* Ruling on stimulus scheme sparks doubts over ECB policy
* Southern European bond yields jump, spreads widen
* Euro set for biggest 1-day drop in over a month (Updates with price action in southern Europe, adds comment, chart, bullets)
LONDON, May 5 (Reuters) - The euro, southern government bonds and European stocks lost ground on Tuesday after Germany’s top court ruled that the Bundesbank must stop buying bonds under the European Central Bank’s stimulus scheme if the ECB cannot justify the purchases.
The ruling that Germany’s central bank must end the government bond purchases within three months unless the ECB can prove they are needed clouds the bloc’s monetary policy outlook at a time when the coronavirus is hammering economic growth.
The decision did not apply to the ECB’s PEPP coronavirus pandemic-fighting programme, a 750 billion euro ($812 billion) scheme unveiled in March at the height of a coronavirus-induced financial market rout.
But the ruling raised concern about further expansions in ECB asset purchases. That manifested in a sharp selloff in Italian government bonds, while the euro tumbled more than 0.5%.
“The good news is that the ruling does not seem to apply to the PEPP, but there is a bigger concern that it limits the ability of the ECB to “do whatever it takes,” said Sarah Hewin, chief Europe economist at Standard Chartered.
Amassing nearly 3 trillion euros of bonds since 2015, the ECB has long relied on asset purchases to support the euro zone economy through crises and the threat of deflation.
The euro was down 0.65% at $1.0836 and was set for its biggest daily drop in more than a month. It earlier fell to as low as $1.0826, its lowest in almost a week.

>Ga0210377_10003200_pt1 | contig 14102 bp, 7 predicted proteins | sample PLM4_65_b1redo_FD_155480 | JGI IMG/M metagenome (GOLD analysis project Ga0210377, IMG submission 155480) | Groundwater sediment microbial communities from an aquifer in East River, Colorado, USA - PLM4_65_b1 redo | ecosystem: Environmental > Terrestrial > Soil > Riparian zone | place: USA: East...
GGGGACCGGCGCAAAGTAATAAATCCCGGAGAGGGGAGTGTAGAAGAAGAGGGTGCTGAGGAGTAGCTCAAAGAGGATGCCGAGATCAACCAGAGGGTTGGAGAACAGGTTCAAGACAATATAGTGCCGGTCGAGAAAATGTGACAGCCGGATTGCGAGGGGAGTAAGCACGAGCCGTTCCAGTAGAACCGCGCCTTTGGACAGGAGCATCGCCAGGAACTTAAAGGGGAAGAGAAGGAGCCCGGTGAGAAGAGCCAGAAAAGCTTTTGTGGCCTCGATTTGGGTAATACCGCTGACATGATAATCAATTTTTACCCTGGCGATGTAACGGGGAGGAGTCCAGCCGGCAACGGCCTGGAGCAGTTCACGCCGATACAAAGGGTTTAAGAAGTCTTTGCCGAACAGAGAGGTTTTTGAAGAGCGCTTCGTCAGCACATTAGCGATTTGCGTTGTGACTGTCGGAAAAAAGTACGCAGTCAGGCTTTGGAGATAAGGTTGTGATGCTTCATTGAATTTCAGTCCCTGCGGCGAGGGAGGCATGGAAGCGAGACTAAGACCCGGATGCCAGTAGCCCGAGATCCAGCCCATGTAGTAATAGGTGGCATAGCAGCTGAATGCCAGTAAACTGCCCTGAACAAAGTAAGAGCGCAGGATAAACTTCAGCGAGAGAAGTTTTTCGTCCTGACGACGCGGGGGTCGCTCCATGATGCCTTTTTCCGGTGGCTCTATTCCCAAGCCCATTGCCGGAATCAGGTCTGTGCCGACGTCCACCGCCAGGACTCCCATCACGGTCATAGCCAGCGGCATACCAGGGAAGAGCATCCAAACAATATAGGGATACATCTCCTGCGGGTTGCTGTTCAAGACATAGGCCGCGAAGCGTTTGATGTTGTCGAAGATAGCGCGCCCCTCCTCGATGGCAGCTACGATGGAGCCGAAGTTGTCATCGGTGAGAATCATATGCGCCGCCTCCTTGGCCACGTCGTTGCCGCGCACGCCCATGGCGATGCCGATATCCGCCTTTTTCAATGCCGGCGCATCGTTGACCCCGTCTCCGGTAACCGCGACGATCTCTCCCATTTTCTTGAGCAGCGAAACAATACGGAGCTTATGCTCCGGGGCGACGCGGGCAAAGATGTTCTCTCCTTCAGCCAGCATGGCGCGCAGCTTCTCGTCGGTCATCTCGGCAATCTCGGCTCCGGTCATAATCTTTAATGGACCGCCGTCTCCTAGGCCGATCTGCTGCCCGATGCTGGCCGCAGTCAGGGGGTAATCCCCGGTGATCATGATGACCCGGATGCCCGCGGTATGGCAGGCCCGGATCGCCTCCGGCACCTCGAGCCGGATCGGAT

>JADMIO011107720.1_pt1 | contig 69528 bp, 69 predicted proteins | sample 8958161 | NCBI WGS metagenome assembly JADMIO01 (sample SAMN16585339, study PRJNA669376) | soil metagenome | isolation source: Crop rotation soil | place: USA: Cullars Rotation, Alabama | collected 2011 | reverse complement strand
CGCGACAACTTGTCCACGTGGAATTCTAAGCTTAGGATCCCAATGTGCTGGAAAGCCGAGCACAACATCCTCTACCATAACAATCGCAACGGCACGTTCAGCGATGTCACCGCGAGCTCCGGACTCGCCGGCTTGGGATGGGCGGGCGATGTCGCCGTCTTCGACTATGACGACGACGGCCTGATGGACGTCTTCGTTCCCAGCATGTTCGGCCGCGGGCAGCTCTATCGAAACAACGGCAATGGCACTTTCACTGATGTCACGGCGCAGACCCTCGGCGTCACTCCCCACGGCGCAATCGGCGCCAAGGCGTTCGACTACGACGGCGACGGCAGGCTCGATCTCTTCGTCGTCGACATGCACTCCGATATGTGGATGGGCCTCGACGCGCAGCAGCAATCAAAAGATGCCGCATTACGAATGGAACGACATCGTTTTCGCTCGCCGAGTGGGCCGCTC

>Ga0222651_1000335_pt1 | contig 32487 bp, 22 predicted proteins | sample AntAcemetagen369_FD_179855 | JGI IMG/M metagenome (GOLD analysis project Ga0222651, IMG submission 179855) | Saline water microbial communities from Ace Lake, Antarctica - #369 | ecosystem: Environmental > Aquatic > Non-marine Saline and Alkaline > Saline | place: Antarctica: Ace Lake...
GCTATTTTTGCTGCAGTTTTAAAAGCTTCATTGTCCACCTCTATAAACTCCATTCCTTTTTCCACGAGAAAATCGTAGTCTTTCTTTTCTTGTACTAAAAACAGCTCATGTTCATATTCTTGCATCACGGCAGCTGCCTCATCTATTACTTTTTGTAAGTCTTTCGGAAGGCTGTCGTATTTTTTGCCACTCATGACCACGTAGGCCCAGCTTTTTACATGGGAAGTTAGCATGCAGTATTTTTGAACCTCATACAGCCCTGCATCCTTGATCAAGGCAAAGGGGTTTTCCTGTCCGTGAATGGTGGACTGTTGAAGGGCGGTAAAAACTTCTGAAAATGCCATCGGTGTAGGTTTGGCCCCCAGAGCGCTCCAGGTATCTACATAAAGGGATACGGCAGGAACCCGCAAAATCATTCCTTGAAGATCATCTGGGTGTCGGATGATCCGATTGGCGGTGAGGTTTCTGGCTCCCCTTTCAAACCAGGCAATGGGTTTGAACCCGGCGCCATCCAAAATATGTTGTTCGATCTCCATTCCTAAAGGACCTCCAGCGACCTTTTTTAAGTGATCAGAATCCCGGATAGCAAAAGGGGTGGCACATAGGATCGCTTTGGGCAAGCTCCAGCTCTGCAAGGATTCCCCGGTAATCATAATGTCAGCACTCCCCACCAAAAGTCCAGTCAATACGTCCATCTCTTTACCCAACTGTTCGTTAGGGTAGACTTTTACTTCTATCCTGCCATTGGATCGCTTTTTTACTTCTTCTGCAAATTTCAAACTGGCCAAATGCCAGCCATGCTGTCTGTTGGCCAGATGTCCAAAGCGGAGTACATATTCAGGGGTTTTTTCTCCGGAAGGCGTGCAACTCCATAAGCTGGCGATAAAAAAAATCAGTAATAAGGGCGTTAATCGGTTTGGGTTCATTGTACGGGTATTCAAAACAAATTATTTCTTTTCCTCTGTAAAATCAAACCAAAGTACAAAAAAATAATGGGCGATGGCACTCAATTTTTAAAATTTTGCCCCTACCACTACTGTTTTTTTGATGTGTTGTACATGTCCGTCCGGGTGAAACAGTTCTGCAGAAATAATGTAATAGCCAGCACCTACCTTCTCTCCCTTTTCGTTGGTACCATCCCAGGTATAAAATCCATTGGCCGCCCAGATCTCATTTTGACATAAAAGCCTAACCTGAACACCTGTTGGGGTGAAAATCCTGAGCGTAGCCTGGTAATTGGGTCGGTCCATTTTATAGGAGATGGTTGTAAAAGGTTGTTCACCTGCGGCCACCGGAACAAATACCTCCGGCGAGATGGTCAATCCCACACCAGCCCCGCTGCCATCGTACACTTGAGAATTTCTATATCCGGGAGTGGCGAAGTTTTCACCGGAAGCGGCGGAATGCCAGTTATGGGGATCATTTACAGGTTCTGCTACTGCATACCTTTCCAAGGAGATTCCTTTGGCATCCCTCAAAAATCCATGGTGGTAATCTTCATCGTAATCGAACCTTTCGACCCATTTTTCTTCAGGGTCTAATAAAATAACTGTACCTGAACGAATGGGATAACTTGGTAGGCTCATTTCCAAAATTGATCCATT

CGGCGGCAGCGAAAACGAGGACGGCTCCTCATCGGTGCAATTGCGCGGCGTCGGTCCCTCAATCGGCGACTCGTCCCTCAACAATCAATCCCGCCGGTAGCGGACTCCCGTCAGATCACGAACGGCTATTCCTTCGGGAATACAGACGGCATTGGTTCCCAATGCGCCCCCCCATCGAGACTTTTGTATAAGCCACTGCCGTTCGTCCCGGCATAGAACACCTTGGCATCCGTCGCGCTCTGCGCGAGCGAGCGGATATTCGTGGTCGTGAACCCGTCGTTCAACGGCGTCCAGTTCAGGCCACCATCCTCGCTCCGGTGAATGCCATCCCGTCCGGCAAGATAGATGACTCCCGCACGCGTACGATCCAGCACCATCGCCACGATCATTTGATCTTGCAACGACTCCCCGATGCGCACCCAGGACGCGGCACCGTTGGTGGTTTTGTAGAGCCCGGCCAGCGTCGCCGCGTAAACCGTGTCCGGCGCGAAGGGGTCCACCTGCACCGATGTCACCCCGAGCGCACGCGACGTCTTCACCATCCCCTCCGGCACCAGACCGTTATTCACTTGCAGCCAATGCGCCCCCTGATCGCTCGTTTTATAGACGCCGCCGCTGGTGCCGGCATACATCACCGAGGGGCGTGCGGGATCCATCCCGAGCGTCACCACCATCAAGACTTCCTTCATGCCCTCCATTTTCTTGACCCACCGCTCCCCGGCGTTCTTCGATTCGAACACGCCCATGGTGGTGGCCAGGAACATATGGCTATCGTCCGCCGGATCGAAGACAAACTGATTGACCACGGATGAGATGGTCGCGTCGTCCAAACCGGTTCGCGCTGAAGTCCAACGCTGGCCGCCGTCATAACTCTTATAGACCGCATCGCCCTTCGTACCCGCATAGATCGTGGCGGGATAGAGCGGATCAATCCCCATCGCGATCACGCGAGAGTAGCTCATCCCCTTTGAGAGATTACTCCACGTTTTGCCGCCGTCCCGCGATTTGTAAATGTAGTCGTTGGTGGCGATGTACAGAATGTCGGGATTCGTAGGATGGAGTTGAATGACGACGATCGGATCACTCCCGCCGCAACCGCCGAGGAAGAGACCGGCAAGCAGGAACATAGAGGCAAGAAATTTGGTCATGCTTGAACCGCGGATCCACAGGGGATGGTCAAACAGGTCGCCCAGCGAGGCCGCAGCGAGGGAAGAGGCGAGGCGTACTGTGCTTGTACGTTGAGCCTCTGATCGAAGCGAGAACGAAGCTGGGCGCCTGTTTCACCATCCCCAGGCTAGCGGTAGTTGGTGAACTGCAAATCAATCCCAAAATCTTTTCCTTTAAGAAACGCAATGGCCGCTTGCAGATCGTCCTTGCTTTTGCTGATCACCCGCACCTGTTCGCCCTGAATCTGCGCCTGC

In bond markets, southern Europe bore the brunt of the selling pressure. Italian 10-year bond yields were around 18 basis points higher at 1.94% - pushing the gap over safe-haven German Bund yields to 250 bps, the widest in around 1-1/2 weeks.
Spain’s 10-year bond yield gap over Germany widened to almost 145 bps, up around 8 bps from late Monday levels. Portuguese 10-year yields jumped 7.5 bps to 0.95% .
As the selling pressure in peripheral bonds gathered pace, investors moved back into German bonds, allowing that market to recover from a post court-ruling selloff. The 10-year Bund yield was last down around 2 bps at -0.57%.
“The court ruling highlights that core countries not only face political hurdles to any form of liability sharing but also legal hurdles,” said Richard McGuire, head of rates strategy at Rabobank, explaining the weakness in peripheral bond markets.
ECB policymakers will discuss the ruling at a Governing Council meeting starting at 1600 GMT, a spokesman for the bank said.
Among stocks, the pan-European index cut some of its gains following the ruling and was up 1.5%. Germany’s shares briefly touched day lows, while euro zone banks halved their gains and were up 1.2%.
The Italian banking index cut most of its gains and was up 0.3%.
“The PSPP (long-term bond purchase programme) violates German law but I think the three-month deadline is important to clarify proportionality and the ECB can move on after that. In the meantime PEPP carries on as normal,” said Societe Generale strategist Kenneth Broux.
“It illustrates the difficulties versus the Fed for example; the Fed has no such constraints of U.S. states challenging QE (quantitative easing) there.” ($1 = 0.9234 euros)
Additional reporting by Saikat Chatterjee, Joice Alves, Sujata Rao and Olga Cotaga ; Writing by Dhara Ranasinghe; Editing by Alexander Smith and John Stonestreet
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